Bernd & Hilla Becher

Wassertürme [Water Tower], 1973
two gelatin silver prints, 25-3/4 x 34-3/4 inches (framed) [65.5 x 88 cm]

The husband and wife team of Bernd and Hilla Becher began photographing together in 1959. For over thirty years, they documented architectural forms they collectively referred to as “anonymous sculpture.” Their extensive series of water towers, blast furnaces, coal mine tipples, framework houses of mine workers, and other vernacular industrial architecture—often technologies on the verge of obsolescence—comprise an in-depth study of the intricate relationship between form and function.

Lime Kiln [Kalköfen], Ten Boer, NL, 1968
gelatin silver print, 19-1/8 x 22-7/8 inches (framed) [48.6 x 58.1 cm]
Framework House: Oststraße 16, Freudenberg, 1971
gelatin silver print, 36-1/2 x 22-3/8 inches (framed) [92.7 x 59.4 cm]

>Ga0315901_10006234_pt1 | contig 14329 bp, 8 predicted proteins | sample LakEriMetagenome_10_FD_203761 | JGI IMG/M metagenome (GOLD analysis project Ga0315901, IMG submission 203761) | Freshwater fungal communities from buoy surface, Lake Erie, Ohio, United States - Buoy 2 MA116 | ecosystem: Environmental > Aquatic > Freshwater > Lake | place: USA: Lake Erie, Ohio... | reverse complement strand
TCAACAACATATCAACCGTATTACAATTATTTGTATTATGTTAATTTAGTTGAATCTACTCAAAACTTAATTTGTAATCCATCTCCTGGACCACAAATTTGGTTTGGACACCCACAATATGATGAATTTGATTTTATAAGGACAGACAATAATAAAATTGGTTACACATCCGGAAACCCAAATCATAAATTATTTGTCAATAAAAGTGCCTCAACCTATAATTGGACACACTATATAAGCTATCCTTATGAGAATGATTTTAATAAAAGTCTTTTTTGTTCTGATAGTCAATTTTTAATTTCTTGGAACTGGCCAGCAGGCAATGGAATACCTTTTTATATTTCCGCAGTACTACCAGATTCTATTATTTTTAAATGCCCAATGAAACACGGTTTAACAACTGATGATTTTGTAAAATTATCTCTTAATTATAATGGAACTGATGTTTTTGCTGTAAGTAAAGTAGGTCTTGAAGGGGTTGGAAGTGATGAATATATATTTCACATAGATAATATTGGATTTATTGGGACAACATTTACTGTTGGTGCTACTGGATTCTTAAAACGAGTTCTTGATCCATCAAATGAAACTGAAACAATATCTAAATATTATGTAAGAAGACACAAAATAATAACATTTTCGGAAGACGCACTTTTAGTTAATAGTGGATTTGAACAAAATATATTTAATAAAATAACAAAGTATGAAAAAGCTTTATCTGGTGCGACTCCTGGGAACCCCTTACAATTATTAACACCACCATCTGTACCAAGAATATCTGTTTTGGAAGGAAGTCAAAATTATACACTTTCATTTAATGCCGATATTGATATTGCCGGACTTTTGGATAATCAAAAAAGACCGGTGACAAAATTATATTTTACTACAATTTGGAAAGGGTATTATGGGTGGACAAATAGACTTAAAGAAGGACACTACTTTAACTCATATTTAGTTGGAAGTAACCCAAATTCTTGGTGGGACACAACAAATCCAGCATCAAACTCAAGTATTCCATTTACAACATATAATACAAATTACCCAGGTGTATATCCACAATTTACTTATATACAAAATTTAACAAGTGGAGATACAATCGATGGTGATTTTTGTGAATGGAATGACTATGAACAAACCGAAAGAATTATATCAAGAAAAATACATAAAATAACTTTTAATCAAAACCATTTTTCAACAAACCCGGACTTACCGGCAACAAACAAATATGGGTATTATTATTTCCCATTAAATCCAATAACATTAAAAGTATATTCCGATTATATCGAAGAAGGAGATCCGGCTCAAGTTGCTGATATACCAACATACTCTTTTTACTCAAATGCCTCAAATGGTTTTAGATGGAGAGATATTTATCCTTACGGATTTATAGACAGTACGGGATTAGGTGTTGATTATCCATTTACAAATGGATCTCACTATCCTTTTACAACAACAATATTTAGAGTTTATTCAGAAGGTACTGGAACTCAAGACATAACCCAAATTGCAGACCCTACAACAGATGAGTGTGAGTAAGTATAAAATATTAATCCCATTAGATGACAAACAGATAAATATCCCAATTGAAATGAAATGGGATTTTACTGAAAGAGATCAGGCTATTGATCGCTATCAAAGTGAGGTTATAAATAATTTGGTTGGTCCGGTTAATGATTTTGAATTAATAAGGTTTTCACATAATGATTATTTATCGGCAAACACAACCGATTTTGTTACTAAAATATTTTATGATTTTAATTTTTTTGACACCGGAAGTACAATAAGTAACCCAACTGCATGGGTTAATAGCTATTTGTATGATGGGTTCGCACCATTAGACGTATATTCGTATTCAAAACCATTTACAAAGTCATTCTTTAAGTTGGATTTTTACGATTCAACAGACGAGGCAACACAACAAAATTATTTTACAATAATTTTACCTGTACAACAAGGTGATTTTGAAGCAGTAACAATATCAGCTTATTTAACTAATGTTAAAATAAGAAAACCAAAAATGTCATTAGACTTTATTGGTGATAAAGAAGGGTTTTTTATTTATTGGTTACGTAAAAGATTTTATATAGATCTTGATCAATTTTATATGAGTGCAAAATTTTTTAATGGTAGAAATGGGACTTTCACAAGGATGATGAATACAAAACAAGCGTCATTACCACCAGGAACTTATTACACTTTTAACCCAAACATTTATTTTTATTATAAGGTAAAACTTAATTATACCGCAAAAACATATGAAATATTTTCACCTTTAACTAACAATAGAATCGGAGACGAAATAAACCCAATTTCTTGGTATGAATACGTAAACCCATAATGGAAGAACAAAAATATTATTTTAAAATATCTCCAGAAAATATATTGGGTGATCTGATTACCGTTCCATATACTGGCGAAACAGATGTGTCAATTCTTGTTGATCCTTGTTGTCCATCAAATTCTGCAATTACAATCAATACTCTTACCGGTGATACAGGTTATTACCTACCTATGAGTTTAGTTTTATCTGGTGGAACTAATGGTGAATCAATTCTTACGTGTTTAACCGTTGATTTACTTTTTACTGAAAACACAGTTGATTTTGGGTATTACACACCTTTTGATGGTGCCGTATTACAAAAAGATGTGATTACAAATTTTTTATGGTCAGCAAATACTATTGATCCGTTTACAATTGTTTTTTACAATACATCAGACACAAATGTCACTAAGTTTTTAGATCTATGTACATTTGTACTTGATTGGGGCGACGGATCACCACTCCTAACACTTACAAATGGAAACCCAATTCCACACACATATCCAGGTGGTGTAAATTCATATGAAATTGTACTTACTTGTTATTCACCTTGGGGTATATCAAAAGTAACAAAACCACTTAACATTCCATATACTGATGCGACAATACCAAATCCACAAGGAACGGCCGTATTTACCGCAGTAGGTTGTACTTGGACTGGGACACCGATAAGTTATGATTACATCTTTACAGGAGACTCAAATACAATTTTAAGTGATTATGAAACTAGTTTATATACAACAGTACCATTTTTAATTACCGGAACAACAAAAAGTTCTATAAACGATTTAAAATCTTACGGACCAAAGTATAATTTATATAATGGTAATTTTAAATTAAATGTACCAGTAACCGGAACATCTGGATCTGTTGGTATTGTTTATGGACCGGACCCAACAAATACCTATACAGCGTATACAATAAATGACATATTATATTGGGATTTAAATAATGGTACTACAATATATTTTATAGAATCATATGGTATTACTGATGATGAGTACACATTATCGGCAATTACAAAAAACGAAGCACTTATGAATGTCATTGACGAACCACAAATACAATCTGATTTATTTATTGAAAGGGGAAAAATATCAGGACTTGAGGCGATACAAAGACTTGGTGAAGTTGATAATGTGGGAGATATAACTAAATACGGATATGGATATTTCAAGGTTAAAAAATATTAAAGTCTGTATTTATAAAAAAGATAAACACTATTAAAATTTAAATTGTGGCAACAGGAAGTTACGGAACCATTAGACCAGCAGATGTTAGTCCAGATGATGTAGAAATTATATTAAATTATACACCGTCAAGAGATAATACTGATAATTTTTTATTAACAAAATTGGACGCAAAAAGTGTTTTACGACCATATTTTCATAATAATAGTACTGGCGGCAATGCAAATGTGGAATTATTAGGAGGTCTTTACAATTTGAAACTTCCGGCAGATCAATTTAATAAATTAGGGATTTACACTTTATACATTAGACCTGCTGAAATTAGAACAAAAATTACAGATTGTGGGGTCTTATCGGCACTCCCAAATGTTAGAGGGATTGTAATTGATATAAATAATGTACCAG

Many books on their work are in publication, each titled after the industrial structure that they document.

Their work is included in the collections of the Guggenheim Museum, Dia Art Foundation, Los Angeles County Museum of Art, Tate Modern, and Louisiana Museum of Modern Art, Humlebæk, among many others. In 2014, Hilla Becher was awarded the Grand Prize for Culture of the Sparkasse Cultural Foundation of Rhineland. In 2022, The Metropolitan Museum of Art and SFMOMA organized a retrospective celebrating the Bechers’s remarkable achievement. The exhibition is the first ever organized with full access to the artists’ personal collection of working materials and their comprehensive archive.

Grain Elevator [Getreideheber],Coolus, Châlons-en-Champagne, F, 2006
gelatin silver print, 20 x 24 inches (sheet) [50.8 x 61 cm]